Owners of the two restaurants, Simco’s Roslindale and Simco’s Mattapan, could not be reached for comment.
Carlos Matos, the Department of Labor’s wage and hour district director for the Boston office, told GBH News that his investigators often find problems in restaurants. “It’s a low wage industry where you’re going to have issues,” he said. “We find them a lot.”
He said his staff receives training on how to identify trafficking, and if indicators are found, works to help victims and collaborate with law enforcement. But the local Department of Labor office has just 16 investigators to research labor complaints or proactively visit work sites amidst all industries in the state.
Jose Benitez of Arlington said even when workers speak up, there’s seldom justice. In 2017, Benitez joined a dozen workers to file a civil suit against a chain of local restaurants for unpaid wages, lack of overtime and threats. Benitez said the group, frustrated by lack of pay, walked out one day and closed the doors behind them. The case ended in an undisclosed settlement, which Benitez described as minimal. “What do I gain by talking about this?”’ he asked in Spanish. “Most people don’t say anything.”
Nancy Rodridguez said she’s comfortable using her name now because she has legal working papers.
But after emigrating from El Salvador in 2014, she said she took a job at a North End restaurant, making $10 an hour in cash by washing dishes, cleaning toilets and prepping food. She said she worked 12 hours a day — without a break or overtime pay — for about three years. But what really troubled her, she said, was how her boss treated her.
“The owner was very abusive. He yelled at you, he insulted you,” she said in Spanish. “I thought because I didn’t have a Social Security number in this country, I couldn’t say anything. I was very afraid.”
She said she finally quit, walking out in tears, after a verbal altercation and now works at a local fast food chain that treats her fairly. She never filed an official complaint against her employer. Looking back, she said she’s not sure if she was officially a victim of trafficking or a lower level of exploitation, but it doesn’t really matter to her anymore.
“I was a victim,’’ she said.
Amy Farrell, director of the School of Criminology and Criminal Justice at Northeastern University, said if regulators spent more time listening to workers and focusing on lower-level crimes, they could stop exploitation before it develops into trafficking. She and fellow researchers have been looking at federal trafficking cases in different industries and finding that before there was forced labor at a business, there was a trail of wage and hour violations.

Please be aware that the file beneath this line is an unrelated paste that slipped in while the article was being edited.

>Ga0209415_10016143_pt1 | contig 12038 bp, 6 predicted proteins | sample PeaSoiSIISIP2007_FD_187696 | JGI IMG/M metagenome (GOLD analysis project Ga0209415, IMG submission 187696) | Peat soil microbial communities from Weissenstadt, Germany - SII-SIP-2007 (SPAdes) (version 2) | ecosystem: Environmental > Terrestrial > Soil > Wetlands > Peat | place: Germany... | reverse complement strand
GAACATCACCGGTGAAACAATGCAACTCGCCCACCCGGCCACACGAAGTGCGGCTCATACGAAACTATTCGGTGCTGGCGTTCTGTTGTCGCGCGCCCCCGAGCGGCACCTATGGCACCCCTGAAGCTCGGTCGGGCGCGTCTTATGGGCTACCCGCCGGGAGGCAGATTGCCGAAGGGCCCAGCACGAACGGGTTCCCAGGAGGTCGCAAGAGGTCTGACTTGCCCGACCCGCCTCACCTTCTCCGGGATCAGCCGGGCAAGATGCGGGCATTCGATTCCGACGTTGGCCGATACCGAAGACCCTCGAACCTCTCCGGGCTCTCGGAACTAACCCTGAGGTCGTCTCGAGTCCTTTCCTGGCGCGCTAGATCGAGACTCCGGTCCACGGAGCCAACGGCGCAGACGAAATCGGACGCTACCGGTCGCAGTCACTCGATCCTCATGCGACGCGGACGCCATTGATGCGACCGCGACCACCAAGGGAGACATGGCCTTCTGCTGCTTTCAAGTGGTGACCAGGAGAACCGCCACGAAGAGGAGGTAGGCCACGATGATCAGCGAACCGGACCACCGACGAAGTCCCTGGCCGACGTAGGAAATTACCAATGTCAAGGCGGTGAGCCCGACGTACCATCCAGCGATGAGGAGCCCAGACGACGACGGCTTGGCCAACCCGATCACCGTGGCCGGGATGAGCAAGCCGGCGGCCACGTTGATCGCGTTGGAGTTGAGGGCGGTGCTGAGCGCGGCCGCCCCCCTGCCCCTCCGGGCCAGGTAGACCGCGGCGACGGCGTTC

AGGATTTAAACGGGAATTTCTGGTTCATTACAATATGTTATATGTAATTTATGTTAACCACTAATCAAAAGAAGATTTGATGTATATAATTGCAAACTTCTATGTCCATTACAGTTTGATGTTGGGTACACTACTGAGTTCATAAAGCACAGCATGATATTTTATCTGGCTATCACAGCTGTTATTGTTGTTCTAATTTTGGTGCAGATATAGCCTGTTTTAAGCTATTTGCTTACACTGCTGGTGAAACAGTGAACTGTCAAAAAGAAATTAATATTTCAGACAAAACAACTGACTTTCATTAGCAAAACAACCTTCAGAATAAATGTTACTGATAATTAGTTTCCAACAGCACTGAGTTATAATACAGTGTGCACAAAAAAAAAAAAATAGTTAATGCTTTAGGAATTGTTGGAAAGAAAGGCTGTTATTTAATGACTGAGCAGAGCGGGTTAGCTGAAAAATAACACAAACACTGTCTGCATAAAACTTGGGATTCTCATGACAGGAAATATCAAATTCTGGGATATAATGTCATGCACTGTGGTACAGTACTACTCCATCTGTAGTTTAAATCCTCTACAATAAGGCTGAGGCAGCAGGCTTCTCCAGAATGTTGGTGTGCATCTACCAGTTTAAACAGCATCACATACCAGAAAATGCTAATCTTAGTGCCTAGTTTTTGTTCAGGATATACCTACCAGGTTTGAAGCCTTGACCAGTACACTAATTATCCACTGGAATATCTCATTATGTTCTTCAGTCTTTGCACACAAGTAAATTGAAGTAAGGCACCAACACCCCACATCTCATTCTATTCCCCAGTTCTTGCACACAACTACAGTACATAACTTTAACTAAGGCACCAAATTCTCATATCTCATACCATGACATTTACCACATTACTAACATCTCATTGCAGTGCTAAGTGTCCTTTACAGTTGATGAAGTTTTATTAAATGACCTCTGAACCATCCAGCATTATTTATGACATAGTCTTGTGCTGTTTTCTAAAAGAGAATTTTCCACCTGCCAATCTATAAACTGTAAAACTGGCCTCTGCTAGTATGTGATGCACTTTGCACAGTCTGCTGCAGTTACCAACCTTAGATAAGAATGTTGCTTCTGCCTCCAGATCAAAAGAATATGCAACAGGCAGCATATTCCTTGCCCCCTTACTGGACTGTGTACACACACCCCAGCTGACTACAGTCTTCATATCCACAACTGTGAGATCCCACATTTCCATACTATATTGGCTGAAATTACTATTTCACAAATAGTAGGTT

“These are all the places where, actually, had anyone been paying attention to this at these earlier points, we could have stopped this,” she said. “This could have been stopped before the network became more sophisticated. This could have been stopped before the harm happened.”
Smith, of Justice at Work, believes in providing more resources to labor groups that empower exploited workers. He resists the word “victim” for those seeking a better life.
“They’re already leaders, given the life experiences and the challenges they’ve overcome,’’ he said.
The courage to fight back
Billy is a small, lean man with short jet black hair and a gentle demeanor.
He loves working in a kitchen. He likes to feed people. He’s proud of his professional progress, starting as a dishwasher and now working as a cook.
But he’s also struggled with the psychological trauma of grueling hours with little pay and verbal abuse from a series of bad bosses. He said he’s worked in about eight restaurants since his arrival in Massachusetts, and describes half of them as exploitative.
He said he is Catholic, and his religion also has helped him through his struggles.
He said after several years at his first job he joined forces with a group of employees to seek back wages. He learned about his rights — that undocumented workers also need to be paid the prevailing wage — with the help of the Massachusetts Coalition for Occupational Safety and Health. “They taught me how to value and learn about the benefits in this country,’’ he said.
Billy first spoke to GBH News willing to use his full name in hopes of helping others better understand their rights. Later, he requested anonymity after realizing that he’d signed a confidentiality agreement with another one of his former employers he’d challenged in a court dispute about overtime, and was afraid of reprisals. He said he’s healthier now, physically and mentally, and works (only) 45 hours a week at a Boston-area restaurant, earning $21 an hour.
He also has spoken with an attorney who is helping him seek what is called a T-visa for people who can prove they were victims of a severe form of trafficking. He’s hopeful to obtain legal papers and to be able to be more open with his advocacy.
“We remain hidden, like prisoners in this country,” he said. “I’m tired of being a prisoner.”
GBH reporters Phillip Martin and Sarah Betancourt contributed to this story. The ongoing series Trafficking Inc. is part of a partnership with the International Consortium of Investigative Journalists and other media partners.